More than 1 in 3 young adults with autism have no paid job experience or college or technical education nearly seven years after high school graduation, a study has found. That's a poorer showing than those with other disabilities, including those who are mentally handicapped, the researchers said.
With roughly half a million autistic children reaching adulthood in the next decade, experts say, it's an issue policymakers urgently need to address.
The study was done well before unemployment peaked from the recession. The situation today is tough even for young adults who don't have such limitations.
Ian Wells of Allentown, N.J., is 21, autistic and won't graduate from high school until next year. He is unlikely to attend college because of his autism. He wants a job but has only found unpaid internships and is currently working part time and unpaid as a worker at a fastener factory.
He's a hard worker, with good mechanical skills, but has trouble reading and speaking, said his mother, Barbara Wells. She said his difficulties understanding social cues and body language can make other people uncomfortable.
"I'm very afraid" about his prospects for ever finding long-term employment, she said. "It keeps me up at night."
The study, published online today in Pediatrics, was based on data from 2007-08. It found that within two years of leaving high school, more than half of those with autism had no job experience or college or technical education.
Things improved as they got older. Yet nearly seven years after high school, 35 percent of autistic young adults still had no paid employment or education beyond high school.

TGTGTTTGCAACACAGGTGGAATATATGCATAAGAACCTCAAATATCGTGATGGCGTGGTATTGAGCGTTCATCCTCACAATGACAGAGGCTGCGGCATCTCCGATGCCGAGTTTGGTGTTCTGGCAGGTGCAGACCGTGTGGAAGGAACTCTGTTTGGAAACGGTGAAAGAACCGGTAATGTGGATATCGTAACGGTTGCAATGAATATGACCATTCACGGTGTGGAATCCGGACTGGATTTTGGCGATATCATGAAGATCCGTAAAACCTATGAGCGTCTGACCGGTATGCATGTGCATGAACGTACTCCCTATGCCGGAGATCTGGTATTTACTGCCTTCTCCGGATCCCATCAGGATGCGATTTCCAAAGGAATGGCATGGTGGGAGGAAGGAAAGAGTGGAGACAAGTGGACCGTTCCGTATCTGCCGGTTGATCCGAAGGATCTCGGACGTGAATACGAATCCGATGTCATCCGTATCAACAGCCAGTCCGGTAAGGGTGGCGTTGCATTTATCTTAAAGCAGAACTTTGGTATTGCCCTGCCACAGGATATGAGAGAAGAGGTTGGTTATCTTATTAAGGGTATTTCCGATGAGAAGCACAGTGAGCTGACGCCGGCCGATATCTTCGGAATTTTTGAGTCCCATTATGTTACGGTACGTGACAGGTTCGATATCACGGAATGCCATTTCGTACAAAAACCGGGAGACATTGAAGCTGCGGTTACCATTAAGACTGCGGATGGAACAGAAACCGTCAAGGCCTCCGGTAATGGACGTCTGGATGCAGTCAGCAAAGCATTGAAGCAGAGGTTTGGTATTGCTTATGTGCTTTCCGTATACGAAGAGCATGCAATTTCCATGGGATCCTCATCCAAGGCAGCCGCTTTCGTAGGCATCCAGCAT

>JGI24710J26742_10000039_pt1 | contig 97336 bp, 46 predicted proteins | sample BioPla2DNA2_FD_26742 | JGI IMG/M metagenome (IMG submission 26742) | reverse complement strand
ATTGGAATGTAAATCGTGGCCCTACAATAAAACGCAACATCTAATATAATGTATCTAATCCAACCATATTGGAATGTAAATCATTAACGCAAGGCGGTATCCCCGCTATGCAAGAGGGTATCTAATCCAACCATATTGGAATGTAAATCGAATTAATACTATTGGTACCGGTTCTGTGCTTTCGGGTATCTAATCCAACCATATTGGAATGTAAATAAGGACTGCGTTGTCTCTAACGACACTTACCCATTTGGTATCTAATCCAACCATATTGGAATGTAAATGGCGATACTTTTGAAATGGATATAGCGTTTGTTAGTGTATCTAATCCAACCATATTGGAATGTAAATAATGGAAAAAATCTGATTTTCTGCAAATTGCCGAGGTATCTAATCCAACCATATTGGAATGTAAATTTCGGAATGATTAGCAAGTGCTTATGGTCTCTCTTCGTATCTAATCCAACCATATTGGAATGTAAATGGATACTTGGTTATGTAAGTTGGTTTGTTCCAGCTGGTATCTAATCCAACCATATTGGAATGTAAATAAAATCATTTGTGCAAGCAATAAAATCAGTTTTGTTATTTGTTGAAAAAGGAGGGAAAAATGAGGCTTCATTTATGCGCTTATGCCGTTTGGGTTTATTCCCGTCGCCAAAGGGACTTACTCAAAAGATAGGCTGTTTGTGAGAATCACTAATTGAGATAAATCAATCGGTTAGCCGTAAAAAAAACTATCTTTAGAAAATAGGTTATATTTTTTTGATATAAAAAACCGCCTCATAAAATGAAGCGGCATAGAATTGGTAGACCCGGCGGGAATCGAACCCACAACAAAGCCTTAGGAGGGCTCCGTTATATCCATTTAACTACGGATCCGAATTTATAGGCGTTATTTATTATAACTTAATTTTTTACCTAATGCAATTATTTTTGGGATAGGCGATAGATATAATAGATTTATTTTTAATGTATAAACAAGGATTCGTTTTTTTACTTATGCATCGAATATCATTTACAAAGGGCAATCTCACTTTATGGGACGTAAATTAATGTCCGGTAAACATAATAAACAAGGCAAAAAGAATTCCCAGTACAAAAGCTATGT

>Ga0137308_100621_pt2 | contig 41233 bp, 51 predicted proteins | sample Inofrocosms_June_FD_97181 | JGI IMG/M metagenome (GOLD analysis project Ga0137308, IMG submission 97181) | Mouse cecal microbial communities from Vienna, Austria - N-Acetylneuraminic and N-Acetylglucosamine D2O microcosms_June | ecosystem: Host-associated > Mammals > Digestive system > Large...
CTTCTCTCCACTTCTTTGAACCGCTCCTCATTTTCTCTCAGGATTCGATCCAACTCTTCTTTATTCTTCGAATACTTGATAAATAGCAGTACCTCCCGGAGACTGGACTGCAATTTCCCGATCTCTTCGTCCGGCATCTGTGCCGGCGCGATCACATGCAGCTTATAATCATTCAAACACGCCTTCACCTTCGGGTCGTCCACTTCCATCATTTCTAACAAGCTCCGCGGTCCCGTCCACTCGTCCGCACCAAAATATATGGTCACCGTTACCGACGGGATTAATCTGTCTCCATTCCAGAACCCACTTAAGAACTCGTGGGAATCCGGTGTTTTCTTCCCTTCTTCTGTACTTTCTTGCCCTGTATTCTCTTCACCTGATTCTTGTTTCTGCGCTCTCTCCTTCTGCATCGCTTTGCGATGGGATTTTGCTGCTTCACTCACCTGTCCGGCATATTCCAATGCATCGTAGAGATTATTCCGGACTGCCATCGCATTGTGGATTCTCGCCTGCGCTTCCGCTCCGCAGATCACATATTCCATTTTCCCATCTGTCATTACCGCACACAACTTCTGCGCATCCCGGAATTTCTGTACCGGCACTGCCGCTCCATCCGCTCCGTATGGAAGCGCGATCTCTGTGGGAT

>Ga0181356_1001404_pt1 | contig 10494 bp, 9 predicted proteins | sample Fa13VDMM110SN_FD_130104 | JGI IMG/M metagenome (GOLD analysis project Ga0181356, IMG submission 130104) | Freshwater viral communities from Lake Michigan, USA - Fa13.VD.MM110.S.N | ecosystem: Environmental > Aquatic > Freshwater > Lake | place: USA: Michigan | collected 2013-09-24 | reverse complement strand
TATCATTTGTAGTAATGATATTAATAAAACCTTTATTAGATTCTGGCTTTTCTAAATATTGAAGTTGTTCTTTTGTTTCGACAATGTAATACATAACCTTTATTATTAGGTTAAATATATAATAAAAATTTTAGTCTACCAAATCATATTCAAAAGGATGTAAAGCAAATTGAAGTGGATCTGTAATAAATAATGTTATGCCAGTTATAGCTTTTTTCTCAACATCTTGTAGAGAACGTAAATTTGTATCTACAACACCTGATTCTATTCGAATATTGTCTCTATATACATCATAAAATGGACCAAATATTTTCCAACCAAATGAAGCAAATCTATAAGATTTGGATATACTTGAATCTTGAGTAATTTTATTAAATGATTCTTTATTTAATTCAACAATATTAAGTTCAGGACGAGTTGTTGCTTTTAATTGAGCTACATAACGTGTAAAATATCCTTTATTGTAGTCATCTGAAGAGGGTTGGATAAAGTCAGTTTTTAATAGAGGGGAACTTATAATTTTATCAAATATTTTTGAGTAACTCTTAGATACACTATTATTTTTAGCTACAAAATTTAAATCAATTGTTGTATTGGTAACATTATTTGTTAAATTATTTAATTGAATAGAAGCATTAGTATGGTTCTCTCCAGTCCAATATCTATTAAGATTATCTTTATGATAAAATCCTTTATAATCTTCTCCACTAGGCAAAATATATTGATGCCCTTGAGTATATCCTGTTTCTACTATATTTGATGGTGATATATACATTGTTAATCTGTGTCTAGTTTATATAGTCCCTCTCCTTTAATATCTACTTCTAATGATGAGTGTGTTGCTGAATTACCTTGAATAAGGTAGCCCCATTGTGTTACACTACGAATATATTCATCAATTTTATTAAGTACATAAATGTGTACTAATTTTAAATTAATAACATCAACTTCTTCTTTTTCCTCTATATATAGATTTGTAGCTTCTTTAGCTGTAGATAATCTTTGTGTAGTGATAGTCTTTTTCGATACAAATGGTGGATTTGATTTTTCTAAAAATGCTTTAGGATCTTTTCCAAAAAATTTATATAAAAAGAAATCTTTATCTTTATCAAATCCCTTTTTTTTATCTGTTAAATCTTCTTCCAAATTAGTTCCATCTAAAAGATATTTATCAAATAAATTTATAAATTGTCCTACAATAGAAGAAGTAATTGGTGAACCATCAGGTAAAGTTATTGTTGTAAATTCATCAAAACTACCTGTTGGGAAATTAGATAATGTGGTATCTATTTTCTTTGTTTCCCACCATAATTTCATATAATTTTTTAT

Those figures compare with 26 percent of mentally disabled young adults, 7 percent of young adults with speech and language problems, and 3 percent of those with learning disabilities.
Those with autism may fare worse because many also have each of the other disabilities studied.
The researchers analyzed data from a national study of children receiving special-education services, prepared for the U.S. Department of Education. About 2,000 young adults with one of four types of disabilities were involved, including 500 with autism.
It's the largest study to date on the topic and the results "are quite a cause for concern," said lead author Paul T. Shattuck, an assistant professor at Washington University's Brown School of Social Work in St. Louis.
"There is this wave of young children who have been diagnosed with autism who are aging toward adulthood. We're kind of setting ourselves up for a scary situation if we don't think about that and how we're going to help these folks and their families," Shattuck said.
Government data suggests that 1 in 88 U.S. children have autism, and there's evidence that the rate is rising.
Within the next 10 years, more than 500,000 children with autism will reach adulthood, said Peter H. Bell, vice president for programs and services at Autism Speaks, an advocacy group that helped pay for the study. "It's a huge, huge issue," Bell said. "It's only going to get worse."
Carol M. Schall, a policy specialist in special education, said the results confirm smaller studies showing difficulties facing children with autism as they move toward adulthood.
She is involved in research at Virginia Commonwealth University studying whether on-the-job training and teaching social cues to high school students with autism makes them more employable.
Children are taught a range of practical skills and appropriate behavior. "It takes a much higher degree of intensity for them to learn skills" than for other children, she said. Preliminary results show that this training has helped children with autism find and keep jobs, she said.